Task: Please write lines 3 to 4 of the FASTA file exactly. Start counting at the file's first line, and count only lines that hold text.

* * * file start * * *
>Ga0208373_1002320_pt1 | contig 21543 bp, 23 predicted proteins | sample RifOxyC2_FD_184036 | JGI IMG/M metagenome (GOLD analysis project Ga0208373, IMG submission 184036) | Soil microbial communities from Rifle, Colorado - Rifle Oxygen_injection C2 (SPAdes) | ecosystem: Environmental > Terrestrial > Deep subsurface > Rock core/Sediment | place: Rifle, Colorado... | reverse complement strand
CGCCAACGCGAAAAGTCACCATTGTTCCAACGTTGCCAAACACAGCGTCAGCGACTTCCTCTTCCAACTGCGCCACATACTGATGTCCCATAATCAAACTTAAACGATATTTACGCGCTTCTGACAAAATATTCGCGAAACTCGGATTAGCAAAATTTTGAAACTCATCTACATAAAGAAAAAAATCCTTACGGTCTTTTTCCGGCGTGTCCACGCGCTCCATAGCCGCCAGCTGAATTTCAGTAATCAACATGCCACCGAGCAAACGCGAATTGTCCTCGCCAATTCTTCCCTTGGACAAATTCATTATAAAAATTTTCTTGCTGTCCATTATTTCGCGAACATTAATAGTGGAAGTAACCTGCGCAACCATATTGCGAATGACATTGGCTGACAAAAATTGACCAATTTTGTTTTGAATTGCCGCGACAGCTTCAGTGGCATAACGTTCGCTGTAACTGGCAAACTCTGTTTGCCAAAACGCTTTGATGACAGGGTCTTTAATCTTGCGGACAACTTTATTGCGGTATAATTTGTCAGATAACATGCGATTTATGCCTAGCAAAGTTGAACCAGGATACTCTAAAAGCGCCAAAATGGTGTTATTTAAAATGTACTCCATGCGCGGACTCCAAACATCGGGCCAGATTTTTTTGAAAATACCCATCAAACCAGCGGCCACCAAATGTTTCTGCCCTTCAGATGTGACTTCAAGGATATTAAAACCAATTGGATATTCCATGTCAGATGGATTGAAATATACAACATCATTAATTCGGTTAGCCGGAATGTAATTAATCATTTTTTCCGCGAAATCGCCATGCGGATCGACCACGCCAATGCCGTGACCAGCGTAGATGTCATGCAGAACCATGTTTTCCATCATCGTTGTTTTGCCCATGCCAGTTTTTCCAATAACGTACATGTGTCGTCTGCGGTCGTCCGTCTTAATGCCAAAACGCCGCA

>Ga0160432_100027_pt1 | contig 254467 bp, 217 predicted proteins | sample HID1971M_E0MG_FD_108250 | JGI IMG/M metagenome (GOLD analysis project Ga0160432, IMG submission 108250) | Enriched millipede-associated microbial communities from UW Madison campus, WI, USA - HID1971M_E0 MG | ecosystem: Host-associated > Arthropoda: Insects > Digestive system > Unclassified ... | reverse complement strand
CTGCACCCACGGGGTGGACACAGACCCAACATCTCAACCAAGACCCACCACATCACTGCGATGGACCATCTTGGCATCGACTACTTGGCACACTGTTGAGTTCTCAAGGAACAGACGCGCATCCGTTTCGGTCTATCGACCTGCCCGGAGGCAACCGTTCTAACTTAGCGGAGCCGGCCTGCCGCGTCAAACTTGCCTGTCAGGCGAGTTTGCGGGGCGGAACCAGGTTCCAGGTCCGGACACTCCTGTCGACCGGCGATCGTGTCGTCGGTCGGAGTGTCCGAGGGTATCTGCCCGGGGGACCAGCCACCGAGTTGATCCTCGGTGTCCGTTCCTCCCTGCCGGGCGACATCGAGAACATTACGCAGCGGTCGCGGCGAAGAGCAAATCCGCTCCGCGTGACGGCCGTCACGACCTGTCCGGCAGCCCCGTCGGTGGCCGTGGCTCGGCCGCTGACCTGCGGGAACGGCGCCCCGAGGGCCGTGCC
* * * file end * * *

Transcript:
>Ga0160432_100027_pt1 | contig 254467 bp, 217 predicted proteins | sample HID1971M_E0MG_FD_108250 | JGI IMG/M metagenome (GOLD analysis project Ga0160432, IMG submission 108250) | Enriched millipede-associated microbial communities from UW Madison campus, WI, USA - HID1971M_E0 MG | ecosystem: Host-associated > Arthropoda: Insects > Digestive system > Unclassified ... | reverse complement strand
CTGCACCCACGGGGTGGACACAGACCCAACATCTCAACCAAGACCCACCACATCACTGCGATGGACCATCTTGGCATCGACTACTTGGCACACTGTTGAGTTCTCAAGGAACAGACGCGCATCCGTTTCGGTCTATCGACCTGCCCGGAGGCAACCGTTCTAACTTAGCGGAGCCGGCCTGCCGCGTCAAACTTGCCTGTCAGGCGAGTTTGCGGGGCGGAACCAGGTTCCAGGTCCGGACACTCCTGTCGACCGGCGATCGTGTCGTCGGTCGGAGTGTCCGAGGGTATCTGCCCGGGGGACCAGCCACCGAGTTGATCCTCGGTGTCCGTTCCTCCCTGCCGGGCGACATCGAGAACATTACGCAGCGGTCGCGGCGAAGAGCAAATCCGCTCCGCGTGACGGCCGTCACGACCTGTCCGGCAGCCCCGTCGGTGGCCGTGGCTCGGCCGCTGACCTGCGGGAACGGCGCCCCGAGGGCCGTGCC